Ethan and Mattie: Victim and Victor
It is under the most repressive limitations that the strength of one's character and one's ability to defy and transcend such limits can truly be measured. This idea is confirmed in Edith Wharton's novel, Ethan Frome, the story of a young man trapped in an unfulfilling marriage to a sickly older woman. Ethan and Mattie Silver, a second main character and the object of Ethan's affection, both react to the oppressive setting and power of local convention quite differently in their never-ending battle to be together. Ethan falls victim to the power of local convention while Mattie displays her untiring spirit and defies the social norm.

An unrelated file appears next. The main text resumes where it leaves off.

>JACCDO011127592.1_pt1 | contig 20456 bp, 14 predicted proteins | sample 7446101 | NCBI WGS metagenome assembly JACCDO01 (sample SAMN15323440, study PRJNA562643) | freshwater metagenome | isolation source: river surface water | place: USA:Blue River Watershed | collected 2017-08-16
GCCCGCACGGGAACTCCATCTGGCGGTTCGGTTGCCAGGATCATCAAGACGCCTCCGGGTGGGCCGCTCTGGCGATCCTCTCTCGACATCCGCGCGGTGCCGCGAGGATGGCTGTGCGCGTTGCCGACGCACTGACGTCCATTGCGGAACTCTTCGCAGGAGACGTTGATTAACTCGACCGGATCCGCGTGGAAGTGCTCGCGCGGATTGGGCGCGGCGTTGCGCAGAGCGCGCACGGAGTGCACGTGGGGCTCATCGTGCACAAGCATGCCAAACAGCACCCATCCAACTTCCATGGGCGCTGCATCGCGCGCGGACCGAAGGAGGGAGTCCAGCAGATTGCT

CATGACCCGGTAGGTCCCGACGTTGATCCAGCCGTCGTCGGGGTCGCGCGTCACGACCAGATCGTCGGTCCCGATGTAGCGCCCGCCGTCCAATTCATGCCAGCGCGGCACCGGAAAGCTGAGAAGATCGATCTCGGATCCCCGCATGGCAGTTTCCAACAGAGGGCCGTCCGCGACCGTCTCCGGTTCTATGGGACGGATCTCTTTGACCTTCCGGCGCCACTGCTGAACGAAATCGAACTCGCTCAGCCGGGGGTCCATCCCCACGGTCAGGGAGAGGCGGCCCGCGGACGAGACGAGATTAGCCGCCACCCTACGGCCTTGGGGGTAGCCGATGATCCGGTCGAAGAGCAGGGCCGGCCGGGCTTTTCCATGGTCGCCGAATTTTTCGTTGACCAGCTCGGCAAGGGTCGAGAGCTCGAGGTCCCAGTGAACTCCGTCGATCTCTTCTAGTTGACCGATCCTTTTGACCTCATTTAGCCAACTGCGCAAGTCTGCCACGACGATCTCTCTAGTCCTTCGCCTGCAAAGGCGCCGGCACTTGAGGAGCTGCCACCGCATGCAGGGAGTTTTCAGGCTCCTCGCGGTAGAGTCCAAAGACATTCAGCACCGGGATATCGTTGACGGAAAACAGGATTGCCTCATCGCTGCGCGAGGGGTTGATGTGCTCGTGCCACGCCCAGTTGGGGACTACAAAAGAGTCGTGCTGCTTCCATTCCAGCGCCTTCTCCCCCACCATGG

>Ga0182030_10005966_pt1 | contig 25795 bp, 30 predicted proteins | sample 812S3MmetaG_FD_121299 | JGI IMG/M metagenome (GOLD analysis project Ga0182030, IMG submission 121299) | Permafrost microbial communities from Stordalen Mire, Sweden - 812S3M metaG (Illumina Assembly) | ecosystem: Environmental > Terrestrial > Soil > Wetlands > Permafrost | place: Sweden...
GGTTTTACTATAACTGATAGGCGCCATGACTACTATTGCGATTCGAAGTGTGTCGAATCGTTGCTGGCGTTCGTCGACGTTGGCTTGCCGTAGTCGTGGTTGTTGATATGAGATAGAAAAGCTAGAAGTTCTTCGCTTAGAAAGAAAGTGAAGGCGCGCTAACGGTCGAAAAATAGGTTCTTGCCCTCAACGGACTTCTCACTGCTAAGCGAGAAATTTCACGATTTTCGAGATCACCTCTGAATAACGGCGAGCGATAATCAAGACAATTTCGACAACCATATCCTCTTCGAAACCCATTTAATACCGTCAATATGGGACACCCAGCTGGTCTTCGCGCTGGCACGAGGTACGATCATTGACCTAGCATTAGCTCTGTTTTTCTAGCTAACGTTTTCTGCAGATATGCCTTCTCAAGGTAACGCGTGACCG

Ethan Frome, the novel's protagonist, is an unhappy young man who is caught in a quandary over whether to remain loyal to his wife and prolong his misery, or to pursue his passion for Mattie. His dilemma occurs because of the struggle between his passions and the constraints placed on him by the public. In the end, Ethan lacks the inner strength necessary to escape the oppressive forces of the setting, his wife, and convention.
One of the first examples of Ethan's moral cowardice is seen on the night when Zeena departs for Bettsbridge, leaving Ethan and Mattie alone. They go...
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